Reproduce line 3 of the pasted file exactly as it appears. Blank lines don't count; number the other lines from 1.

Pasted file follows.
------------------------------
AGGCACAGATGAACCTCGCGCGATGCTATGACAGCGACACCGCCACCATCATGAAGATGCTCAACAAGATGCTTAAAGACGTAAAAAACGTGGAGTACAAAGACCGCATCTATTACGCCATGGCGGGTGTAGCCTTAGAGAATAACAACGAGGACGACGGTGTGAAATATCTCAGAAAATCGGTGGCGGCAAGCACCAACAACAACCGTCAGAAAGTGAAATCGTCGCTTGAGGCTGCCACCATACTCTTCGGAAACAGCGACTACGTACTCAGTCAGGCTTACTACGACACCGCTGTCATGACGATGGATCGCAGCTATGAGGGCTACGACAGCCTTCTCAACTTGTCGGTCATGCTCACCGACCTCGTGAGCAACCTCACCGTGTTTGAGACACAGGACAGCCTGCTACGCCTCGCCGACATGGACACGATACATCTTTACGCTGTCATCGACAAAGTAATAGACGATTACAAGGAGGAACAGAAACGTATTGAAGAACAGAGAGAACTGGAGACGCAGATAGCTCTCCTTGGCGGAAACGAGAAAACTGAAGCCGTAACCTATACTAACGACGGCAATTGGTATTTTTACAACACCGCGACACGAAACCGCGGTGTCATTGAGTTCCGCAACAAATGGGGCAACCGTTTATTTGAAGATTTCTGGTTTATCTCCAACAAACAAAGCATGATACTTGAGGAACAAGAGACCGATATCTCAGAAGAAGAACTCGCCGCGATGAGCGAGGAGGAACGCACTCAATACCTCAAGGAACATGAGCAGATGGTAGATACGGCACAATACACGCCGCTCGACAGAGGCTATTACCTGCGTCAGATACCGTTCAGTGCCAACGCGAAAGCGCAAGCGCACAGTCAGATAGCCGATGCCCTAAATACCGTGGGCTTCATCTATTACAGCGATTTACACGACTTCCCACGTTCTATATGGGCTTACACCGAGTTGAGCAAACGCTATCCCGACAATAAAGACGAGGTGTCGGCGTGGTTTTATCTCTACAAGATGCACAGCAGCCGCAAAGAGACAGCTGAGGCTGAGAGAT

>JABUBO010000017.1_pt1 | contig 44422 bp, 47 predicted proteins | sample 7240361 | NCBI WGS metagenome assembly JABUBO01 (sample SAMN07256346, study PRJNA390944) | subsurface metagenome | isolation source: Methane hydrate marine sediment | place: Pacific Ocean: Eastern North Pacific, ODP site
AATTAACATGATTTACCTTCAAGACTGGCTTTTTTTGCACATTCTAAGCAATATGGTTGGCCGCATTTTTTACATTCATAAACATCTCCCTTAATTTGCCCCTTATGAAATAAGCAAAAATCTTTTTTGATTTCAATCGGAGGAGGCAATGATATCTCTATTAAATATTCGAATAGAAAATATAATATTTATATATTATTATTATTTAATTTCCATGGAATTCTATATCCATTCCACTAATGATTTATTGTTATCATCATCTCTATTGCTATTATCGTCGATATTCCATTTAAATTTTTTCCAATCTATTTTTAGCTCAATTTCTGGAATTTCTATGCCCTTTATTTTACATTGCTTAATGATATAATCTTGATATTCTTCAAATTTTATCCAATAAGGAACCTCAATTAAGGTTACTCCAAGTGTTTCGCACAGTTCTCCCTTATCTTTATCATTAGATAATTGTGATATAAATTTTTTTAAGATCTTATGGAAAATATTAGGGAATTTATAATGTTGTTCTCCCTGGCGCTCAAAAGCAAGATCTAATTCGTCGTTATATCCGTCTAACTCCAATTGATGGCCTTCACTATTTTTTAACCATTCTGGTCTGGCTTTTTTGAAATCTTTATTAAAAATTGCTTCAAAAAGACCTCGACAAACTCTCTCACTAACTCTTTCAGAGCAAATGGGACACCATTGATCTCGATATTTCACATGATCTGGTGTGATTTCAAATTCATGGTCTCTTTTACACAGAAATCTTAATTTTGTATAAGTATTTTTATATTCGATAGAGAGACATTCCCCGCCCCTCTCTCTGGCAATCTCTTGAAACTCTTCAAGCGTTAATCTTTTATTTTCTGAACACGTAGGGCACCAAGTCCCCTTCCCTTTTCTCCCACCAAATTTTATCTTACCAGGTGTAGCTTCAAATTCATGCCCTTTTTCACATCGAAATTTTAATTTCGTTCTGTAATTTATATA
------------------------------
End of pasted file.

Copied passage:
AATTAACATGATTTACCTTCAAGACTGGCTTTTTTTGCACATTCTAAGCAATATGGTTGGCCGCATTTTTTACATTCATAAACATCTCCCTTAATTTGCCCCTTATGAAATAAGCAAAAATCTTTTTTGATTTCAATCGGAGGAGGCAATGATATCTCTATTAAATATTCGAATAGAAAATATAATATTTATATATTATTATTATTTAATTTCCATGGAATTCTATATCCATTCCACTAATGATTTATTGTTATCATCATCTCTATTGCTATTATCGTCGATATTCCATTTAAATTTTTTCCAATCTATTTTTAGCTCAATTTCTGGAATTTCTATGCCCTTTATTTTACATTGCTTAATGATATAATCTTGATATTCTTCAAATTTTATCCAATAAGGAACCTCAATTAAGGTTACTCCAAGTGTTTCGCACAGTTCTCCCTTATCTTTATCATTAGATAATTGTGATATAAATTTTTTTAAGATCTTATGGAAAATATTAGGGAATTTATAATGTTGTTCTCCCTGGCGCTCAAAAGCAAGATCTAATTCGTCGTTATATCCGTCTAACTCCAATTGATGGCCTTCACTATTTTTTAACCATTCTGGTCTGGCTTTTTTGAAATCTTTATTAAAAATTGCTTCAAAAAGACCTCGACAAACTCTCTCACTAACTCTTTCAGAGCAAATGGGACACCATTGATCTCGATATTTCACATGATCTGGTGTGATTTCAAATTCATGGTCTCTTTTACACAGAAATCTTAATTTTGTATAAGTATTTTTATATTCGATAGAGAGACATTCCCCGCCCCTCTCTCTGGCAATCTCTTGAAACTCTTCAAGCGTTAATCTTTTATTTTCTGAACACGTAGGGCACCAAGTCCCCTTCCCTTTTCTCCCACCAAATTTTATCTTACCAGGTGTAGCTTCAAATTCATGCCCTTTTTCACATCGAAATTTTAATTTCGTTCTGTAATTTATATA